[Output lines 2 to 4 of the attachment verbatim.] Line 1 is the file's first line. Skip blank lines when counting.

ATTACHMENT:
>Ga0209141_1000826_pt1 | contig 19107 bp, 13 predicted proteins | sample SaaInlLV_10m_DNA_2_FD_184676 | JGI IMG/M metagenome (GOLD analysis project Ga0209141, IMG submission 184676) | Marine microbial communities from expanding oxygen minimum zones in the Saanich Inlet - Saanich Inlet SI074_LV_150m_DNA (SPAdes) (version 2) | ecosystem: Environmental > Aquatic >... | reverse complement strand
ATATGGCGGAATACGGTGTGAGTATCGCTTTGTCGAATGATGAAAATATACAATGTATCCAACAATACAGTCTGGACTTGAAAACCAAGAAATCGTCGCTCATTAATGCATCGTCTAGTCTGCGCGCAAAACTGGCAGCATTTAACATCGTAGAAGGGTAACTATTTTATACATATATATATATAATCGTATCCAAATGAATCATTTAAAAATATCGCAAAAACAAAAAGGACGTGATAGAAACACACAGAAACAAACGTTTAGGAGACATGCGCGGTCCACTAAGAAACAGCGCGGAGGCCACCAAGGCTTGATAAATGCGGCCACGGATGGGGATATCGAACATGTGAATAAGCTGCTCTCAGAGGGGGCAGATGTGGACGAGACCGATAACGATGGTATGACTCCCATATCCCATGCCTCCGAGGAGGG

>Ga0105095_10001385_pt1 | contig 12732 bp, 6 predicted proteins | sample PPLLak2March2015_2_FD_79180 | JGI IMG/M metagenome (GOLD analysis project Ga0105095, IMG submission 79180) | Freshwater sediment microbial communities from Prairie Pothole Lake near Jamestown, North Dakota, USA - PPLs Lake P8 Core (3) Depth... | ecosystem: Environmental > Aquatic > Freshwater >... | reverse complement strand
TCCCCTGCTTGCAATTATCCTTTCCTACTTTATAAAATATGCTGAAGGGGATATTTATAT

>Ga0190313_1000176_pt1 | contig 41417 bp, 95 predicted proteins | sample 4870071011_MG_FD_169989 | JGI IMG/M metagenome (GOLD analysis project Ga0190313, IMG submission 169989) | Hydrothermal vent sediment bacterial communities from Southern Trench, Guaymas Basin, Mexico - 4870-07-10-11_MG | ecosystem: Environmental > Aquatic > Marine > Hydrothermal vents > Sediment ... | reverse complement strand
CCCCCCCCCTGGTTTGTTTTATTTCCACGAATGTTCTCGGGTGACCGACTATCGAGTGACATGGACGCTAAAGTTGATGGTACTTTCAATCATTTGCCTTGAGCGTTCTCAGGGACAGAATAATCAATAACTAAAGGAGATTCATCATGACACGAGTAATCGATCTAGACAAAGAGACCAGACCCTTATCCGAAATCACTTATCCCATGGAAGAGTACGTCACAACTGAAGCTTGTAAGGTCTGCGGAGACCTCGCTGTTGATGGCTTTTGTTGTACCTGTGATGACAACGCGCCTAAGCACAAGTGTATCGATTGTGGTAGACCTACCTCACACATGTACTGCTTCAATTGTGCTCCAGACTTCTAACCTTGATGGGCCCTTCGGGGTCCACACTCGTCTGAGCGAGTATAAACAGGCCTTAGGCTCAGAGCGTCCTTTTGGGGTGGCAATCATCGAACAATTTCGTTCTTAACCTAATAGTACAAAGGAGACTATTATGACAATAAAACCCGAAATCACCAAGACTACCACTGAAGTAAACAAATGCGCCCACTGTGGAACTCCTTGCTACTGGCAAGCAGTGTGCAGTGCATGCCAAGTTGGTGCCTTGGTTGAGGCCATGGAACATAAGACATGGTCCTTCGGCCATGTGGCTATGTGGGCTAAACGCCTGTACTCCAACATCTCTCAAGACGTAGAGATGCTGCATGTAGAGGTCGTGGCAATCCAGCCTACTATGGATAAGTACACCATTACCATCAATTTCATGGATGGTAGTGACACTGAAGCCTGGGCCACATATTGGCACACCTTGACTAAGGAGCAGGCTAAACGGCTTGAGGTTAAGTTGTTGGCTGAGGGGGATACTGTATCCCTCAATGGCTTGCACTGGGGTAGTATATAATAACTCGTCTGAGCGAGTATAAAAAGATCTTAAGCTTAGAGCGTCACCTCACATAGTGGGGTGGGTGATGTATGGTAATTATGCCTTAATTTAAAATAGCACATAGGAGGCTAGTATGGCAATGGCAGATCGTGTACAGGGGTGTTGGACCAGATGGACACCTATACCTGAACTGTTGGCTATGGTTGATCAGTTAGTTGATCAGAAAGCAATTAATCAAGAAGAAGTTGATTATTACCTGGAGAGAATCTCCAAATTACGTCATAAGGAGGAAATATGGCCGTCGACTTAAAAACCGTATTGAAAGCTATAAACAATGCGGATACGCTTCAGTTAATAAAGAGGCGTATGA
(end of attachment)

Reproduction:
ATATGGCGGAATACGGTGTGAGTATCGCTTTGTCGAATGATGAAAATATACAATGTATCCAACAATACAGTCTGGACTTGAAAACCAAGAAATCGTCGCTCATTAATGCATCGTCTAGTCTGCGCGCAAAACTGGCAGCATTTAACATCGTAGAAGGGTAACTATTTTATACATATATATATATAATCGTATCCAAATGAATCATTTAAAAATATCGCAAAAACAAAAAGGACGTGATAGAAACACACAGAAACAAACGTTTAGGAGACATGCGCGGTCCACTAAGAAACAGCGCGGAGGCCACCAAGGCTTGATAAATGCGGCCACGGATGGGGATATCGAACATGTGAATAAGCTGCTCTCAGAGGGGGCAGATGTGGACGAGACCGATAACGATGGTATGACTCCCATATCCCATGCCTCCGAGGAGGG

>Ga0105095_10001385_pt1 | contig 12732 bp, 6 predicted proteins | sample PPLLak2March2015_2_FD_79180 | JGI IMG/M metagenome (GOLD analysis project Ga0105095, IMG submission 79180) | Freshwater sediment microbial communities from Prairie Pothole Lake near Jamestown, North Dakota, USA - PPLs Lake P8 Core (3) Depth... | ecosystem: Environmental > Aquatic > Freshwater >... | reverse complement strand
TCCCCTGCTTGCAATTATCCTTTCCTACTTTATAAAATATGCTGAAGGGGATATTTATAT